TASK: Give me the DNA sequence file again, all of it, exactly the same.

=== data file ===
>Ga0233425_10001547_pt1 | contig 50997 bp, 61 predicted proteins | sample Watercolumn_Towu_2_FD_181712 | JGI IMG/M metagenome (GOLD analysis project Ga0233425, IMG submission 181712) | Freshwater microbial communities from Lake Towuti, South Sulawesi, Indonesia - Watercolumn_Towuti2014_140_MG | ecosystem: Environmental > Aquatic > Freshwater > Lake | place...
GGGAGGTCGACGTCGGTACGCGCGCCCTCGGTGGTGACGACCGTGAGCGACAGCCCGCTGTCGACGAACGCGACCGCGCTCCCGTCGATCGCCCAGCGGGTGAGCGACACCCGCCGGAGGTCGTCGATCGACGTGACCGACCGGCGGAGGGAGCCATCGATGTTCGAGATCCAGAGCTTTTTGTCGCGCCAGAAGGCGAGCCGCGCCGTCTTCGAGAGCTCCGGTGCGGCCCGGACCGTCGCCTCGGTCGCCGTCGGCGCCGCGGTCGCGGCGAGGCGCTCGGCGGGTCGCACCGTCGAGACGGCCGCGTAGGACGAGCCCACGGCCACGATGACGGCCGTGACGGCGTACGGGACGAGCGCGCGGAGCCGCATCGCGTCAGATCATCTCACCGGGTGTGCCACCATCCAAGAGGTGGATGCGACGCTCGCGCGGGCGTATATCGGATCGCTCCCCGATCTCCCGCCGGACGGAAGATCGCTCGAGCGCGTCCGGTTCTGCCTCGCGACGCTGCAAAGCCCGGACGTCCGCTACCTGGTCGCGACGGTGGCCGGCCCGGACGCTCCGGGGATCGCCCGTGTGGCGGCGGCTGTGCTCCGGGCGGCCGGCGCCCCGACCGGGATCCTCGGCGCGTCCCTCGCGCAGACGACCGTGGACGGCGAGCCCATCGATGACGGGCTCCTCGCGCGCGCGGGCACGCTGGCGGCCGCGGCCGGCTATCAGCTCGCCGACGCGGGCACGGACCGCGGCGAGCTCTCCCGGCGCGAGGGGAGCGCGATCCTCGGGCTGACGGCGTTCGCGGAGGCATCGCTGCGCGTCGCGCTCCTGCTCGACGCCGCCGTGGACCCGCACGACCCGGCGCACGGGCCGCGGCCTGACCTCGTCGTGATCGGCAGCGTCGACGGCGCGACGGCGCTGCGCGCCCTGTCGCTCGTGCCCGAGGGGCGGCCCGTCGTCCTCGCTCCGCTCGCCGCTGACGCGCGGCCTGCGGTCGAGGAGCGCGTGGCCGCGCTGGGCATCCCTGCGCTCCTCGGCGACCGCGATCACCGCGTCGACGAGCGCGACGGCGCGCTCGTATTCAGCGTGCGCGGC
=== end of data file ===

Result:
>Ga0233425_10001547_pt1 | contig 50997 bp, 61 predicted proteins | sample Watercolumn_Towu_2_FD_181712 | JGI IMG/M metagenome (GOLD analysis project Ga0233425, IMG submission 181712) | Freshwater microbial communities from Lake Towuti, South Sulawesi, Indonesia - Watercolumn_Towuti2014_140_MG | ecosystem: Environmental > Aquatic > Freshwater > Lake | place...
GGGAGGTCGACGTCGGTACGCGCGCCCTCGGTGGTGACGACCGTGAGCGACAGCCCGCTGTCGACGAACGCGACCGCGCTCCCGTCGATCGCCCAGCGGGTGAGCGACACCCGCCGGAGGTCGTCGATCGACGTGACCGACCGGCGGAGGGAGCCATCGATGTTCGAGATCCAGAGCTTTTTGTCGCGCCAGAAGGCGAGCCGCGCCGTCTTCGAGAGCTCCGGTGCGGCCCGGACCGTCGCCTCGGTCGCCGTCGGCGCCGCGGTCGCGGCGAGGCGCTCGGCGGGTCGCACCGTCGAGACGGCCGCGTAGGACGAGCCCACGGCCACGATGACGGCCGTGACGGCGTACGGGACGAGCGCGCGGAGCCGCATCGCGTCAGATCATCTCACCGGGTGTGCCACCATCCAAGAGGTGGATGCGACGCTCGCGCGGGCGTATATCGGATCGCTCCCCGATCTCCCGCCGGACGGAAGATCGCTCGAGCGCGTCCGGTTCTGCCTCGCGACGCTGCAAAGCCCGGACGTCCGCTACCTGGTCGCGACGGTGGCCGGCCCGGACGCTCCGGGGATCGCCCGTGTGGCGGCGGCTGTGCTCCGGGCGGCCGGCGCCCCGACCGGGATCCTCGGCGCGTCCCTCGCGCAGACGACCGTGGACGGCGAGCCCATCGATGACGGGCTCCTCGCGCGCGCGGGCACGCTGGCGGCCGCGGCCGGCTATCAGCTCGCCGACGCGGGCACGGACCGCGGCGAGCTCTCCCGGCGCGAGGGGAGCGCGATCCTCGGGCTGACGGCGTTCGCGGAGGCATCGCTGCGCGTCGCGCTCCTGCTCGACGCCGCCGTGGACCCGCACGACCCGGCGCACGGGCCGCGGCCTGACCTCGTCGTGATCGGCAGCGTCGACGGCGCGACGGCGCTGCGCGCCCTGTCGCTCGTGCCCGAGGGGCGGCCCGTCGTCCTCGCTCCGCTCGCCGCTGACGCGCGGCCTGCGGTCGAGGAGCGCGTGGCCGCGCTGGGCATCCCTGCGCTCCTCGGCGACCGCGATCACCGCGTCGACGAGCGCGACGGCGCGCTCGTATTCAGCGTGCGCGGC